Every inmate at Kenora, Ont., jail has addictions, mental health issues: human rights commissioner
'This is a very unique population,' Renu Mandhane says after visit to Kenora, Ont., jail
Ninety per cent of inmates at the provincial jail in Kenora, Ont., are Indigenous and all of them are suffering from mental illness, cognitive impairment or addictions, according to the Chief Commissioner of the Ontario Human Rights Commission.
Renu Mandhane toured the jail last week and said she saw several reasons for concern.
Many of the inmates come from remote First Nations north of Kenora and may have never left their home communities before their arrest, Mandhane said.
"This is a very unique population. Many of the people I spoke to, English is not their first language," she said. "Their families are sometimes hundreds of kilometres away, so they weren't able to have regular visits with family.
"So the cultural disruption was a big issue."
Lack of treatment
Management at the Kenora jail does a good job at limiting the use of segregation, or solitary confinement, with one of the lowest rates of use in the province — at about 10 per cent, Mandhane said.
"That's a positive thing, but many of the people I did speak to in segregation, had obviously serious mental health disabilities and a lack of treatment support," she said.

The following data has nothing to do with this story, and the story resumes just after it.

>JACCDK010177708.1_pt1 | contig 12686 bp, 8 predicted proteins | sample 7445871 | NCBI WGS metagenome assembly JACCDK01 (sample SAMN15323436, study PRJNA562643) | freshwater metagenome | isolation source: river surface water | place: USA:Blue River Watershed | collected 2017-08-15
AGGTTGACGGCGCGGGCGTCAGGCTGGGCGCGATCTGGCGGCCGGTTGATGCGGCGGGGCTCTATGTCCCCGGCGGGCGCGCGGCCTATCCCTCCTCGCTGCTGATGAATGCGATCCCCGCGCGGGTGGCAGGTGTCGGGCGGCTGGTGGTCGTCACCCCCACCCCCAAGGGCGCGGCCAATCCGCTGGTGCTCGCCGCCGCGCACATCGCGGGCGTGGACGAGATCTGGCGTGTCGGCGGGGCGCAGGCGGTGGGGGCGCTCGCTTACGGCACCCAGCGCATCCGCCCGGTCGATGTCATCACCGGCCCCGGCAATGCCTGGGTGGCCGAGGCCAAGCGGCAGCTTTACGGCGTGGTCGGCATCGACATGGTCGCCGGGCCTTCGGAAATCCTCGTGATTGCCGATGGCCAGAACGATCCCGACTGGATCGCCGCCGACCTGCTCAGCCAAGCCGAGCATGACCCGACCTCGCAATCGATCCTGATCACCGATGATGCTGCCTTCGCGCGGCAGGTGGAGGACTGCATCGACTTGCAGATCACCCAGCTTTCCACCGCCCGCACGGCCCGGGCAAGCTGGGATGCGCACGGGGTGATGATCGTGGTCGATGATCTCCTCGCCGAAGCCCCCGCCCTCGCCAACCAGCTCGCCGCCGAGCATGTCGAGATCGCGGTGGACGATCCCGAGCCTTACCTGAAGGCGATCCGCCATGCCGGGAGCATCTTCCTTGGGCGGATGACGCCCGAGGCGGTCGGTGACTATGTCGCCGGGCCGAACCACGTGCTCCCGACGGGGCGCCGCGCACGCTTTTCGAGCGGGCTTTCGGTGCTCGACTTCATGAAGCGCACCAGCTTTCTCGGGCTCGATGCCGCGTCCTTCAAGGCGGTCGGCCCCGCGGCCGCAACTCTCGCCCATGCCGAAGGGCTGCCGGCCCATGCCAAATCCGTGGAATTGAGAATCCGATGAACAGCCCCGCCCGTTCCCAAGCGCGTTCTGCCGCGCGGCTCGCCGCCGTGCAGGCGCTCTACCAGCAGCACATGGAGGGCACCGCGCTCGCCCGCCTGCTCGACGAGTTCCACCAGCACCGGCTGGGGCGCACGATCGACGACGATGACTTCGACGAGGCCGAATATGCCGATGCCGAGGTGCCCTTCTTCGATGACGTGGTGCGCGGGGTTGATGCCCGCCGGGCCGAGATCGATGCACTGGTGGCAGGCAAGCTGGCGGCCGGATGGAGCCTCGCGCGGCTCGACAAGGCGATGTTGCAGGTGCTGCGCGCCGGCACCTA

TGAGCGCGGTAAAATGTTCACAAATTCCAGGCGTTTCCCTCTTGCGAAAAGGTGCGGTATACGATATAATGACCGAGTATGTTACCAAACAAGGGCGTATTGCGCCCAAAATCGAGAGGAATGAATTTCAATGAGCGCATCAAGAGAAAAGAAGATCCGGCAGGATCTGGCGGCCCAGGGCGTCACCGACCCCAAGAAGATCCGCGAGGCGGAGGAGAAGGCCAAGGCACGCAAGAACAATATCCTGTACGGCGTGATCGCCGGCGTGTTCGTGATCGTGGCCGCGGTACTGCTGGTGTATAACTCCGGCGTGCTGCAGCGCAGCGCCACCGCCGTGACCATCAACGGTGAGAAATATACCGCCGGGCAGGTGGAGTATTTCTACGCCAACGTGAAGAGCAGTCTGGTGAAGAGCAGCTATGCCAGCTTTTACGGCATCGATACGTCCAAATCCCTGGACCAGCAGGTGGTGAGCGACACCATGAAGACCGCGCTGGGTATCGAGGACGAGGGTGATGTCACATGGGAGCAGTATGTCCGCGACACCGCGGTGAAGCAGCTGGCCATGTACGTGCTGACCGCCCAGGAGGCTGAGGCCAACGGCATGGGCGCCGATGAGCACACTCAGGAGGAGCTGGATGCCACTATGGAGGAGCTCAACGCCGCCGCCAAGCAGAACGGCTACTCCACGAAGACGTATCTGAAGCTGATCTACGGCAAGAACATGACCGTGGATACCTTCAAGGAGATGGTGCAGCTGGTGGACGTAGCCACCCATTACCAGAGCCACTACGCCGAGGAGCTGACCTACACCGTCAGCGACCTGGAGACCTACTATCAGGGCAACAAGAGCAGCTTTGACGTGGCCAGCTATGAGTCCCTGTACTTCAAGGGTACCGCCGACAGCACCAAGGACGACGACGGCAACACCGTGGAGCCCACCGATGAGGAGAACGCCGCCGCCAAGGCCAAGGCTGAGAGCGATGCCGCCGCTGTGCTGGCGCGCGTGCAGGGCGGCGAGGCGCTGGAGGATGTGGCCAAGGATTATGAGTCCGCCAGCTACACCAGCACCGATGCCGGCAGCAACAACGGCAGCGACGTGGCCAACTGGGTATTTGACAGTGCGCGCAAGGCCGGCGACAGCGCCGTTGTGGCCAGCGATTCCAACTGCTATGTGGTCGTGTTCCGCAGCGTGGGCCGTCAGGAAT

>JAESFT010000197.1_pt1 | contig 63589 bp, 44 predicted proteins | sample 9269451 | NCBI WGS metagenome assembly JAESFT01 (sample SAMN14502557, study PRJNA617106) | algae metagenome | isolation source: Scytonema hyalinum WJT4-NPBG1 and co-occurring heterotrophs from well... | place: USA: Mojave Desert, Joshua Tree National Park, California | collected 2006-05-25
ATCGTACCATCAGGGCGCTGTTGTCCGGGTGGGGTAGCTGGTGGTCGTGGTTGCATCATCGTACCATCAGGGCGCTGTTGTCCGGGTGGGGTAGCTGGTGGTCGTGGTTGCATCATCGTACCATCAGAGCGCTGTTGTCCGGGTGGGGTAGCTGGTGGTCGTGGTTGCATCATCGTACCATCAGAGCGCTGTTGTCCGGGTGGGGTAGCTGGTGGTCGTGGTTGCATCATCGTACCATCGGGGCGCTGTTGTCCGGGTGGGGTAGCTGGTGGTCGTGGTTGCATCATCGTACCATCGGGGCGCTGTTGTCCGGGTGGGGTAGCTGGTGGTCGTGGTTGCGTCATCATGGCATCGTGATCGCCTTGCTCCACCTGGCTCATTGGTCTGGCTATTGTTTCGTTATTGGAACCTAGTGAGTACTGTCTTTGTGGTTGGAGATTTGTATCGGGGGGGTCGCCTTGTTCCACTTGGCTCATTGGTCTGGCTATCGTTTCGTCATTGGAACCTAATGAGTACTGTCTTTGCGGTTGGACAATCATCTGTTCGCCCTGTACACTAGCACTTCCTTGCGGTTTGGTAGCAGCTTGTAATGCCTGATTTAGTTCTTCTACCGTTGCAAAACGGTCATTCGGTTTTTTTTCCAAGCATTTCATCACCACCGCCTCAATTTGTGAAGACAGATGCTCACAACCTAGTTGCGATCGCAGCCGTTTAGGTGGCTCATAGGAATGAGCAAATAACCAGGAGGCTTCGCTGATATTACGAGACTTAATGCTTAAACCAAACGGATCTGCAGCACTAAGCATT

Mandhane has been making a point of visiting jails across the province since her appointment in 2015.
"There's never really a light shone on these places and when we think about who is most vulnerable, you have to include the prison population, especially when we know that First Nations, racialized people and people with mental health disabilities are over-represented," she said.
The visit to the small city of Kenora, about 200 kilometres east of Winnipeg, presented an eye-opener for commissioners regarding poverty and homelessness and illustrated the need for affordable housing, Mandhane said.
Hearing from people at an public forum at the Ne-Chee Friendship Centre provided insight into the despair that could contribute to the high rate of suicide in northern First Nations, she said.
"There's this idea that if you complain, if you try to make the situation better, it's just going to get worse," Mandhane said.